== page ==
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Re: Status of Potato

On Sat, Nov 06, 1999 at 10:12:27AM +1100, Chris Leishman wrote:
> ATM we work hard to build a good, solid distribution - which we then release
> to the public.  Once it is released we all have a party, a few drinks, then we
> leave it and move on (starting a new "unstable").  Because we a part time,
> volunteer developers, we can't be continually supporting three different
> development trees.  Instead, we concentrate our efforts on one - and we make
> it the best in its class when it is released.  To try and do more would put
> me, and many other developers, out of the project.

I understand your arguments but, as a user, also feel Sami's pain. :-)

I use only the stable release on several important servers.  When a
server is to be upgraded, I build up a replacement on new hardware, hack
and bash away on it, test, re-install from scratch, re-test and then
replace the old server outright.  During the hack-and-bash phase, the
new server often includes needed packages from unstable, in anticipation
of a release in time for final testing.  Sometimes I can't wait for a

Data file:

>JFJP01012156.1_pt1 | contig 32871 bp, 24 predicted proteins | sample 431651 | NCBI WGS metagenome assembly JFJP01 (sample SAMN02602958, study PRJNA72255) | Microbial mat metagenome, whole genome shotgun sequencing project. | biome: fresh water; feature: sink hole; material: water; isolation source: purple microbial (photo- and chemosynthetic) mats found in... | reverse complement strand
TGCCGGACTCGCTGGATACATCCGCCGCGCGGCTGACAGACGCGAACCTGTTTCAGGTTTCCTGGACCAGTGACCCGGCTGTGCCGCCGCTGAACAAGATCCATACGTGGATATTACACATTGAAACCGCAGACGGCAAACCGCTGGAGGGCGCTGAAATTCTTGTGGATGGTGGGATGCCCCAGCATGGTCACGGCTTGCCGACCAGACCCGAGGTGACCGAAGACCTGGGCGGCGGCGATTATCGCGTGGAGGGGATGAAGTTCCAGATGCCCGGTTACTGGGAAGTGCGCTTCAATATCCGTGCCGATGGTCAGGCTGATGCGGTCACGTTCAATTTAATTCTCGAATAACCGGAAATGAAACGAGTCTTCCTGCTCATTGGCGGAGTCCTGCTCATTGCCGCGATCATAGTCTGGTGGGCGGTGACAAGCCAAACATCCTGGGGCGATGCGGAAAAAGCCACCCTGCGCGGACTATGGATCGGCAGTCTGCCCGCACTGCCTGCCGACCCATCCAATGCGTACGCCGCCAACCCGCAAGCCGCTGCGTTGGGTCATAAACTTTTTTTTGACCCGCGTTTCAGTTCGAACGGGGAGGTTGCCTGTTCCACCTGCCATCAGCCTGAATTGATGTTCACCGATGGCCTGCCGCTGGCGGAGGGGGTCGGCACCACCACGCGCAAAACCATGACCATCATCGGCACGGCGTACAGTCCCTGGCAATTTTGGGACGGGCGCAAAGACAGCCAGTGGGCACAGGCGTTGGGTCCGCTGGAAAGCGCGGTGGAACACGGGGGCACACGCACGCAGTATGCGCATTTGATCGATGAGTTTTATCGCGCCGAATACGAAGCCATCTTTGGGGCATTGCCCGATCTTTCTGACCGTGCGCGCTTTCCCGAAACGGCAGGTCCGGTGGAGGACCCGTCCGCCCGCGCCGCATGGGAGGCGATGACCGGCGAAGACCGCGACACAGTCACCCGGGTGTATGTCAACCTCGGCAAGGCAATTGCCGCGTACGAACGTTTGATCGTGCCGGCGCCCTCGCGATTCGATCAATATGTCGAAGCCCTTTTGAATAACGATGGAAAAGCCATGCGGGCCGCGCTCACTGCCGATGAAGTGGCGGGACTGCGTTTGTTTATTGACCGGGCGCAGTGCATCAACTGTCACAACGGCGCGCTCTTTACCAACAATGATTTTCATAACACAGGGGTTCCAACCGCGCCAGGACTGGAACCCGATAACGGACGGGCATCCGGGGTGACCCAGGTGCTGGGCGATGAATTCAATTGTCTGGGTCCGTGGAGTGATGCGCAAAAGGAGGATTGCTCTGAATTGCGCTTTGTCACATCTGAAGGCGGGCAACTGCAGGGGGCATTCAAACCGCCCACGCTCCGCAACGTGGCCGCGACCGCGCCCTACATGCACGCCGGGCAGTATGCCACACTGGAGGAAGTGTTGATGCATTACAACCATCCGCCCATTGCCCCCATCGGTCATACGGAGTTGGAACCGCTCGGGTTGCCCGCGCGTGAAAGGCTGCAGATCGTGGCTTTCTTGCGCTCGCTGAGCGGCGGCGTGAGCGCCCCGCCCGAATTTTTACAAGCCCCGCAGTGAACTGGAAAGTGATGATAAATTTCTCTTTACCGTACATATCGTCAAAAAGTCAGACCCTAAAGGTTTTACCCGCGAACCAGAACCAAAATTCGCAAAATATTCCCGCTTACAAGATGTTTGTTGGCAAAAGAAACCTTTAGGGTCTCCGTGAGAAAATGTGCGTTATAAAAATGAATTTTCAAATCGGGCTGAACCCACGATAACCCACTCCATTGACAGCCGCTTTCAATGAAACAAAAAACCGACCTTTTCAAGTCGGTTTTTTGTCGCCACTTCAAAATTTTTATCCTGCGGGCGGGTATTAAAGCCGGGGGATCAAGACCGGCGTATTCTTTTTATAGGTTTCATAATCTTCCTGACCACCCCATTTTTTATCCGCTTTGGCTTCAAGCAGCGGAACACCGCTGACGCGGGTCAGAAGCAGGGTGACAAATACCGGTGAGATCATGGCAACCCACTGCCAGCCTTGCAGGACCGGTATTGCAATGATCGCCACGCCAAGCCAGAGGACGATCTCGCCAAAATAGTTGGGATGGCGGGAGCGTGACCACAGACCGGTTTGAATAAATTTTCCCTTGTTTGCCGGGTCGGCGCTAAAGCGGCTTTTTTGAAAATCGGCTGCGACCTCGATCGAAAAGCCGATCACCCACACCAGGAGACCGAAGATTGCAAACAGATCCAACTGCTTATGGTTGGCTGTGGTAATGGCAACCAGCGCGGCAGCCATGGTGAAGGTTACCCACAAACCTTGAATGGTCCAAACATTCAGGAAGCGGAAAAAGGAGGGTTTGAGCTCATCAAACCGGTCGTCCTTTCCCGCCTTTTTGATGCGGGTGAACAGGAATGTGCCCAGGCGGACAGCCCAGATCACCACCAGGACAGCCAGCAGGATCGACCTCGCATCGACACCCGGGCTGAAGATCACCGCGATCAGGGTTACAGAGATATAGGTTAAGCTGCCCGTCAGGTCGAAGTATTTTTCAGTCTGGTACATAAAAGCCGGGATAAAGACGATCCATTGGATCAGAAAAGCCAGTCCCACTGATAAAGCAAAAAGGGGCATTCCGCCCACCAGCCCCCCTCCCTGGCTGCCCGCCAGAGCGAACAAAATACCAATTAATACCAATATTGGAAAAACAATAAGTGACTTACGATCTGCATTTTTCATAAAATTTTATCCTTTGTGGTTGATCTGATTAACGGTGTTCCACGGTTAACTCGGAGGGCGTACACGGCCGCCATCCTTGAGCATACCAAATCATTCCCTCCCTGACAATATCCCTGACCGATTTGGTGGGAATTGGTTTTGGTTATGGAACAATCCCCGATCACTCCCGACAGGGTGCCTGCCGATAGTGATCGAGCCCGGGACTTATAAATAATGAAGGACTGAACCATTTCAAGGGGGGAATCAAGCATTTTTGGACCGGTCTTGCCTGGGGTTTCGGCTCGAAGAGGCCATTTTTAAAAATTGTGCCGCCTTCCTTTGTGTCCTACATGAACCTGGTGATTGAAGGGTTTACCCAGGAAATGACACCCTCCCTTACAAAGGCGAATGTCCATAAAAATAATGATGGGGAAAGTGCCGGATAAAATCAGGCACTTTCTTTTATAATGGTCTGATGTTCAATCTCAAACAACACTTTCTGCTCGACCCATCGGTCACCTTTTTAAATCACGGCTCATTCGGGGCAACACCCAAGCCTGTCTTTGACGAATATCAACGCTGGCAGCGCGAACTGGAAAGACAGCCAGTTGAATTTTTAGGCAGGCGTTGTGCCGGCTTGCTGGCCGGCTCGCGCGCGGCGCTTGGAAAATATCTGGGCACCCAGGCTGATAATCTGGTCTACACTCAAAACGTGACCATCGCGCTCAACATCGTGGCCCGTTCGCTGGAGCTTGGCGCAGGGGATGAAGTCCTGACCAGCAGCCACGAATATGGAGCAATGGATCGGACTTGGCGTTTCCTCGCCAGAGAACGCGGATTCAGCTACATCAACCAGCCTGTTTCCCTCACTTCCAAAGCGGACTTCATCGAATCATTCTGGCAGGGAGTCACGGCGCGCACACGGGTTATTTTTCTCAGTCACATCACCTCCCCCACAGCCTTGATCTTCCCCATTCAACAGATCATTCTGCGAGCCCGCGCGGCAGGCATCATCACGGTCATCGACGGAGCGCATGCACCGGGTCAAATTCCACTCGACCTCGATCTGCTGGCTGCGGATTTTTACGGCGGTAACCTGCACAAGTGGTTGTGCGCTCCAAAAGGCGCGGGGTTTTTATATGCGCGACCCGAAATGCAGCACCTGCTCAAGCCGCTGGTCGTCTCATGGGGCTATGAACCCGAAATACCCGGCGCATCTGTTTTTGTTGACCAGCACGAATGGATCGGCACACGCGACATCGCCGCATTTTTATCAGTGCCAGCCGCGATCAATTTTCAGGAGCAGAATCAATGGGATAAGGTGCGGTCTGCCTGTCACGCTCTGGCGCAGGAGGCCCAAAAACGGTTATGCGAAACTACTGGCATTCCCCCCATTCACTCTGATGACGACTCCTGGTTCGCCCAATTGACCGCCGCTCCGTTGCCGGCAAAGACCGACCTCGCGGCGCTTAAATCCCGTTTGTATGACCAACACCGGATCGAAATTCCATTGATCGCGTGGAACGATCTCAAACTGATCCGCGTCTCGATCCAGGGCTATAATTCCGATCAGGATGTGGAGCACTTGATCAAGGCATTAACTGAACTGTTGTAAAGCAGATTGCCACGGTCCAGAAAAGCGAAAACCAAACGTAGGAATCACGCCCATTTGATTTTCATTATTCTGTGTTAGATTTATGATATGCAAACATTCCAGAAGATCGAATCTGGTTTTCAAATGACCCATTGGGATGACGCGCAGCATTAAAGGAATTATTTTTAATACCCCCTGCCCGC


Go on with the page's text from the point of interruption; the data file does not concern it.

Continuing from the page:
release and build local versions from the upstream source and selected
parts of the maintainer's diff.

Running hybrid stable/unstable systems is painful.  Trying to install
a single package from unstable brings a cascade of dependencies on
other unstable packages.  Some of these dependencies seem excessive:
a shell script in an unstable package calls bc and therefore the package
depends an unstable release of bc, which depends on an unstable glibc ...
Obviously unstable packages are generally built on unstable, but it would
really be helpful if the dependencies were from stable, where the stable
packages were, of course, suitable.

On a related note, it would be nice if the package tools knew about
packages from both stable and unstable at the same time, allowing a user
to select the unstable version of a package and see right away what else
needed upgrading to support it.

For me, hybrid systems fill the gap between stable and unstable while I
am developing new servers.  I suspect I am not the only one to operate
this way.  Making hybrids more comfortable could benefit many people.

Thanks for listening,

Mark van Walraven
Wave Internet Services

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